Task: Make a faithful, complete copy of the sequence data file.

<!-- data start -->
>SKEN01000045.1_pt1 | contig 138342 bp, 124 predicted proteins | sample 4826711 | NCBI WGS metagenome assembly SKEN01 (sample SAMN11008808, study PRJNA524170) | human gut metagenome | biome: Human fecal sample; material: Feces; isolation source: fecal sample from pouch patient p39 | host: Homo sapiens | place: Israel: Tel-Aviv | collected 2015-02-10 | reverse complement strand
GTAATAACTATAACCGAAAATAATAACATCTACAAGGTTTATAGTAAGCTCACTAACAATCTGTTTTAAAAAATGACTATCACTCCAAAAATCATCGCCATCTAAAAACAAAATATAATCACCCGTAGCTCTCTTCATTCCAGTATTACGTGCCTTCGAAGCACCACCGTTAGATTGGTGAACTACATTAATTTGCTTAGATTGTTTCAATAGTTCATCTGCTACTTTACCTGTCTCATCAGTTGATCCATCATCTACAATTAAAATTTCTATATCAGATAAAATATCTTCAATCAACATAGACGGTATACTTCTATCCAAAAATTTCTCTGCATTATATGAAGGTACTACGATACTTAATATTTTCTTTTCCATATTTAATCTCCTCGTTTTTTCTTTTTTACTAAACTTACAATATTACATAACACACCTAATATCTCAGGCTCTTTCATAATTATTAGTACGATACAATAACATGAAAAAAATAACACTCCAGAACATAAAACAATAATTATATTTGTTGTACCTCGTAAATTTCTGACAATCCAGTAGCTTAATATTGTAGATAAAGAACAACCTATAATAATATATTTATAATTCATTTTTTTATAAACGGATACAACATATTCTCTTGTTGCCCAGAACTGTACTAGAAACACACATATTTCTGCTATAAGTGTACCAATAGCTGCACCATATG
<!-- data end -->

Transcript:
>SKEN01000045.1_pt1 | contig 138342 bp, 124 predicted proteins | sample 4826711 | NCBI WGS metagenome assembly SKEN01 (sample SAMN11008808, study PRJNA524170) | human gut metagenome | biome: Human fecal sample; material: Feces; isolation source: fecal sample from pouch patient p39 | host: Homo sapiens | place: Israel: Tel-Aviv | collected 2015-02-10 | reverse complement strand
GTAATAACTATAACCGAAAATAATAACATCTACAAGGTTTATAGTAAGCTCACTAACAATCTGTTTTAAAAAATGACTATCACTCCAAAAATCATCGCCATCTAAAAACAAAATATAATCACCCGTAGCTCTCTTCATTCCAGTATTACGTGCCTTCGAAGCACCACCGTTAGATTGGTGAACTACATTAATTTGCTTAGATTGTTTCAATAGTTCATCTGCTACTTTACCTGTCTCATCAGTTGATCCATCATCTACAATTAAAATTTCTATATCAGATAAAATATCTTCAATCAACATAGACGGTATACTTCTATCCAAAAATTTCTCTGCATTATATGAAGGTACTACGATACTTAATATTTTCTTTTCCATATTTAATCTCCTCGTTTTTTCTTTTTTACTAAACTTACAATATTACATAACACACCTAATATCTCAGGCTCTTTCATAATTATTAGTACGATACAATAACATGAAAAAAATAACACTCCAGAACATAAAACAATAATTATATTTGTTGTACCTCGTAAATTTCTGACAATCCAGTAGCTTAATATTGTAGATAAAGAACAACCTATAATAATATATTTATAATTCATTTTTTTATAAACGGATACAACATATTCTCTTGTTGCCCAGAACTGTACTAGAAACACACATATTTCTGCTATAAGTGTACCAATAGCTGCACCATATG